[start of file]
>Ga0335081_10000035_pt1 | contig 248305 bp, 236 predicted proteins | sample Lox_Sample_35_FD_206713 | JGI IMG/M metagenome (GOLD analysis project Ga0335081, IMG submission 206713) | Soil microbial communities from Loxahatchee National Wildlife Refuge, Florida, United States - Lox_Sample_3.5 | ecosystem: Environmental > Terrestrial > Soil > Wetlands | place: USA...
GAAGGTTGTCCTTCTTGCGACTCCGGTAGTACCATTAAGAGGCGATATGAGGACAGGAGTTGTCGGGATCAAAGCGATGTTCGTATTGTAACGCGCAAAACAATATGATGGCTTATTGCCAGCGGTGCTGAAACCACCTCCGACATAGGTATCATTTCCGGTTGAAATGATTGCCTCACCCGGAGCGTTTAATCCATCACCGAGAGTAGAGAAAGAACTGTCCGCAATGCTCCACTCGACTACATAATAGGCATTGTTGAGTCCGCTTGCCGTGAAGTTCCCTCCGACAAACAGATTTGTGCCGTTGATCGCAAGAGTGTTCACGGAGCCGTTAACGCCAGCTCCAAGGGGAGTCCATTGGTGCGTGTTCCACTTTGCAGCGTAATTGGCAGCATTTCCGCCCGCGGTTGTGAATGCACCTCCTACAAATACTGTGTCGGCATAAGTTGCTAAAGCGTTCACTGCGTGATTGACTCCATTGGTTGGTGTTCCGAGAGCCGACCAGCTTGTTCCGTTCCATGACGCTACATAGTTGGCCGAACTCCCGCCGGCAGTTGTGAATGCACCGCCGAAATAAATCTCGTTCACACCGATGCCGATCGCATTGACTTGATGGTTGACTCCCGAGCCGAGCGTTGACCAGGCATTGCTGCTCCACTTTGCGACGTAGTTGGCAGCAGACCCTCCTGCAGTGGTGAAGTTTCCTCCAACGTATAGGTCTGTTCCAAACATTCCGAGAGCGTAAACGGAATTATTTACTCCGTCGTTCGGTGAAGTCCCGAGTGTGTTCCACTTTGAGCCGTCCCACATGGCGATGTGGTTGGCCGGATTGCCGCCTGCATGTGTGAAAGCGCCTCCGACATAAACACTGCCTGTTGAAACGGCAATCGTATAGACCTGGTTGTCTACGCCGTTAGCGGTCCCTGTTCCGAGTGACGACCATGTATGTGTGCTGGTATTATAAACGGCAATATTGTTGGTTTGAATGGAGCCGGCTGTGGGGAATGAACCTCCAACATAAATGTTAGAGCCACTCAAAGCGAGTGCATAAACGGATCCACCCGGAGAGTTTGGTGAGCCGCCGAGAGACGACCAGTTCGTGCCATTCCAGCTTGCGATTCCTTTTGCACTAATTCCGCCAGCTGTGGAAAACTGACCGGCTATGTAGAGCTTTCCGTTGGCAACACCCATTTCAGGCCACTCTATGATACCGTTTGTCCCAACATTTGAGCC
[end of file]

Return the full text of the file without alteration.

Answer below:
>Ga0335081_10000035_pt1 | contig 248305 bp, 236 predicted proteins | sample Lox_Sample_35_FD_206713 | JGI IMG/M metagenome (GOLD analysis project Ga0335081, IMG submission 206713) | Soil microbial communities from Loxahatchee National Wildlife Refuge, Florida, United States - Lox_Sample_3.5 | ecosystem: Environmental > Terrestrial > Soil > Wetlands | place: USA...
GAAGGTTGTCCTTCTTGCGACTCCGGTAGTACCATTAAGAGGCGATATGAGGACAGGAGTTGTCGGGATCAAAGCGATGTTCGTATTGTAACGCGCAAAACAATATGATGGCTTATTGCCAGCGGTGCTGAAACCACCTCCGACATAGGTATCATTTCCGGTTGAAATGATTGCCTCACCCGGAGCGTTTAATCCATCACCGAGAGTAGAGAAAGAACTGTCCGCAATGCTCCACTCGACTACATAATAGGCATTGTTGAGTCCGCTTGCCGTGAAGTTCCCTCCGACAAACAGATTTGTGCCGTTGATCGCAAGAGTGTTCACGGAGCCGTTAACGCCAGCTCCAAGGGGAGTCCATTGGTGCGTGTTCCACTTTGCAGCGTAATTGGCAGCATTTCCGCCCGCGGTTGTGAATGCACCTCCTACAAATACTGTGTCGGCATAAGTTGCTAAAGCGTTCACTGCGTGATTGACTCCATTGGTTGGTGTTCCGAGAGCCGACCAGCTTGTTCCGTTCCATGACGCTACATAGTTGGCCGAACTCCCGCCGGCAGTTGTGAATGCACCGCCGAAATAAATCTCGTTCACACCGATGCCGATCGCATTGACTTGATGGTTGACTCCCGAGCCGAGCGTTGACCAGGCATTGCTGCTCCACTTTGCGACGTAGTTGGCAGCAGACCCTCCTGCAGTGGTGAAGTTTCCTCCAACGTATAGGTCTGTTCCAAACATTCCGAGAGCGTAAACGGAATTATTTACTCCGTCGTTCGGTGAAGTCCCGAGTGTGTTCCACTTTGAGCCGTCCCACATGGCGATGTGGTTGGCCGGATTGCCGCCTGCATGTGTGAAAGCGCCTCCGACATAAACACTGCCTGTTGAAACGGCAATCGTATAGACCTGGTTGTCTACGCCGTTAGCGGTCCCTGTTCCGAGTGACGACCATGTATGTGTGCTGGTATTATAAACGGCAATATTGTTGGTTTGAATGGAGCCGGCTGTGGGGAATGAACCTCCAACATAAATGTTAGAGCCACTCAAAGCGAGTGCATAAACGGATCCACCCGGAGAGTTTGGTGAGCCGCCGAGAGACGACCAGTTCGTGCCATTCCAGCTTGCGATTCCTTTTGCACTAATTCCGCCAGCTGTGGAAAACTGACCGGCTATGTAGAGCTTTCCGTTGGCAACACCCATTTCAGGCCACTCTATGATACCGTTTGTCCCAACATTTGAGCC